Tuesday in Bird World

12 April 2022

The ‘historic’ storm is set to hit us sometime during the late evening or night. It will snow and blow then calm and start up again on Thursday. Apparently people are hoarding food and turkeys are said to now cost $80 each. Of course, they will be useless if the electricity has an outage. It is the reason that we have a back up wood stove in the City. Eons ago and I do mean eons, I remember a storm that hit leaving several feet on the roads and downing the power lines. The cables had thick ice – first sagging and then snapping under the weight. The house in the country had a hand pump to the cistern if the power was lost and a large wood stove. We ate, had hot baths and meals – one day it was so warm the children were wearing their summer clothes. The snow was so deep. It took 13 days before we were a priority with the municipality – being the only house on a road for several miles. We were fine. Sometimes old school is best. All of the garden critters have been fed so much especially Dyson and Scraggles as well as Little Red. They can hoard it all away and munch and stay warm inside their nests and the penthouse til the storm is over. No worries for them!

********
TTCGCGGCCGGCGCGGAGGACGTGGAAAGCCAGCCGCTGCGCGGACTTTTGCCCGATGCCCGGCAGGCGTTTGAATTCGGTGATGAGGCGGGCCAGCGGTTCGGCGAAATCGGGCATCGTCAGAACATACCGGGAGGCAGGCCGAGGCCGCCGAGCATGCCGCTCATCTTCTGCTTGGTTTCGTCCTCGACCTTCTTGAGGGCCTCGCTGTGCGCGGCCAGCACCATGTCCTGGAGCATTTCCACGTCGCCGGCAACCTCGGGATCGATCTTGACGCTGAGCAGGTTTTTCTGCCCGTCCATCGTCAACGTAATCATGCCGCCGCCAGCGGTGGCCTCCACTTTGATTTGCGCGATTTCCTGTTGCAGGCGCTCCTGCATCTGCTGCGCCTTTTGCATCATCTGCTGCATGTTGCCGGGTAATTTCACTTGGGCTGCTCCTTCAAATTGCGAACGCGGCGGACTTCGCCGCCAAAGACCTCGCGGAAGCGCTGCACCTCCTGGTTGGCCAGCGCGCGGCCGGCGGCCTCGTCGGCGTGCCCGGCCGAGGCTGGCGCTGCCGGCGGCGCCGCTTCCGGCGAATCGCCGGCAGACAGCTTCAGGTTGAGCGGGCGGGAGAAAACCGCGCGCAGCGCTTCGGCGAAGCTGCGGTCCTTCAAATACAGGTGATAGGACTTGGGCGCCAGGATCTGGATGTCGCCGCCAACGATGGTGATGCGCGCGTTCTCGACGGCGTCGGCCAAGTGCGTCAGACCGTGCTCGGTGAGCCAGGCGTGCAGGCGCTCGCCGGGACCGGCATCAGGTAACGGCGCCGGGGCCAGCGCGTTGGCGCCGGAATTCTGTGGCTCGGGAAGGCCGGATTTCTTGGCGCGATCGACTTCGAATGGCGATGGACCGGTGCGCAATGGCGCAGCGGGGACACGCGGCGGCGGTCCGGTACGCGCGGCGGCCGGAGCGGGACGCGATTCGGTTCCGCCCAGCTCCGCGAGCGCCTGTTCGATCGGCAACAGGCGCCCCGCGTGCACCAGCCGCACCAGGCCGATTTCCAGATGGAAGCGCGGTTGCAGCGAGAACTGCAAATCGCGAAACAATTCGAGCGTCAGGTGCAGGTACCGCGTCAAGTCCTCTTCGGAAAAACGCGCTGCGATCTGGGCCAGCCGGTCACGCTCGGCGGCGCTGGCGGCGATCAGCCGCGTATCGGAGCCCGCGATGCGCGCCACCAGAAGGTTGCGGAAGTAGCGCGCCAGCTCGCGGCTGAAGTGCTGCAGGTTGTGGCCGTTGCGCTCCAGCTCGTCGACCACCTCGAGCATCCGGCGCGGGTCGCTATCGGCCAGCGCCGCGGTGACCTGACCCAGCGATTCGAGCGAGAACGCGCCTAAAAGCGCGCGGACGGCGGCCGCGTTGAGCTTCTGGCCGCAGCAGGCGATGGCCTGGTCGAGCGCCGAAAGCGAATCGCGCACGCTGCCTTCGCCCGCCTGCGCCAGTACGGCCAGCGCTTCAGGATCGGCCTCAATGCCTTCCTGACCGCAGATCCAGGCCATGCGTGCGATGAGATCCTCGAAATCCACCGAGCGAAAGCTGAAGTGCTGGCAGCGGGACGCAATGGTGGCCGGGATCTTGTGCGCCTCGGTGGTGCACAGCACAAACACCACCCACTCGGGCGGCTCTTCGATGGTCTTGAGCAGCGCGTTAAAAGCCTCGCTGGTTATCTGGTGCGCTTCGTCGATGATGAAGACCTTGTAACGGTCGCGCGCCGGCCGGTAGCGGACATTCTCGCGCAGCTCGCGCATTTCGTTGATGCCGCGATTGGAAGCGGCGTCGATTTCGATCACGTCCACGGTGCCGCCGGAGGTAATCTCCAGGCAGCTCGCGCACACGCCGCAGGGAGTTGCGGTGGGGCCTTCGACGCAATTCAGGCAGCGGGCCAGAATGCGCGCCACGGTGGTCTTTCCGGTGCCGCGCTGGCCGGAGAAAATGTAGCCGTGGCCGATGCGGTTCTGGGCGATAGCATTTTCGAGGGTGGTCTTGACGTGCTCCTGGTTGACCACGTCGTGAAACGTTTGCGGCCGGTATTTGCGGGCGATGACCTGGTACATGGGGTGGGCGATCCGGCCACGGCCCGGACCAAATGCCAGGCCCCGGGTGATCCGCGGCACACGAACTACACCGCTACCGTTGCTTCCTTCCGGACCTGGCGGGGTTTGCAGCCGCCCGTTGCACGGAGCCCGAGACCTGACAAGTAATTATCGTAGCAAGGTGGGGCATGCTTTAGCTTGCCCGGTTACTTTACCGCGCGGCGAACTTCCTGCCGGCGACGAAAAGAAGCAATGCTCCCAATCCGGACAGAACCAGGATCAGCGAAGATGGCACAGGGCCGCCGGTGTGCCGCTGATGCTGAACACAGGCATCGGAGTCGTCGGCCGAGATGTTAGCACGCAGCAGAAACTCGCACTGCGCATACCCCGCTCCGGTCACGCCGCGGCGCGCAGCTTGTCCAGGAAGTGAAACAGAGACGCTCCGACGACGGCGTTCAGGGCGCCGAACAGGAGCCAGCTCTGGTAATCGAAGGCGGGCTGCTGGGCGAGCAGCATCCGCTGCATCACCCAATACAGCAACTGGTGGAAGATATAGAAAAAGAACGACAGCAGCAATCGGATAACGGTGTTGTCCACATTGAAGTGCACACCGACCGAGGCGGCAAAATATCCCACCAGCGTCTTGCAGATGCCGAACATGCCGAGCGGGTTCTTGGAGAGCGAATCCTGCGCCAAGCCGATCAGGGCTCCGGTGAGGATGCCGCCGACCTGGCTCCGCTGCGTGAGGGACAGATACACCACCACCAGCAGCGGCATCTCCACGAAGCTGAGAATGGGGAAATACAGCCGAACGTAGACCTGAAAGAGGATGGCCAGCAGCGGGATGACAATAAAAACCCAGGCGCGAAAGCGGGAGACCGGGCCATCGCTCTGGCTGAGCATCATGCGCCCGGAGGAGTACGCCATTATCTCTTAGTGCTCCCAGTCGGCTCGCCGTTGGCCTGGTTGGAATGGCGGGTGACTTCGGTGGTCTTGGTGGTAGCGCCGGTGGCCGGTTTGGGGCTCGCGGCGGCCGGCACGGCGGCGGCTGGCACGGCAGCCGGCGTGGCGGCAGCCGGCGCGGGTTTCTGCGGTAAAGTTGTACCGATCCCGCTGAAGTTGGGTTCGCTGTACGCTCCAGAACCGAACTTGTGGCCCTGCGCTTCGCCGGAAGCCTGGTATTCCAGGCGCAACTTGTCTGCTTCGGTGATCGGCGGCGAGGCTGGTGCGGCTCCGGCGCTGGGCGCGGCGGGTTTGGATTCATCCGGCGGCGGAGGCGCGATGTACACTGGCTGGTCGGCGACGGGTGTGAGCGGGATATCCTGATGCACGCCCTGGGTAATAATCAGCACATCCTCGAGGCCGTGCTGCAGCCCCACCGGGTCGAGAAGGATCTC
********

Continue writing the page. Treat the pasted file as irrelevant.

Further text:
Dyson really does enjoy those nice nuts. He even seems to be putting on some weight since he discovered he prefers the ‘luxury’ bird seed. Too funny. He feels his cheeks and runs away returning quickly!

The soap opera in the Glaslyn Valley is officially over for the 2022 season. Mrs G is back with Aran on the Glaslyn nest and Blue 014 has Aeron Z2 all to herself at Pont Cresor. Aran has delivered half a fish to Mrs G. He might be waiting to deliver a whole one until he is sure she is staying!

Mrs G, the oldest Osprey in the UK, is as gorgeous as ever with her dark plumage.

Aran on his perch and Mrs G in the nest.

Mrs G enjoying the fish that Aran provided.

As the sun begins to set, Aran is in the nest working on the walls that were installed by the Glaslyn staff in an effort to ease the nesting season for Mrs G and her mate.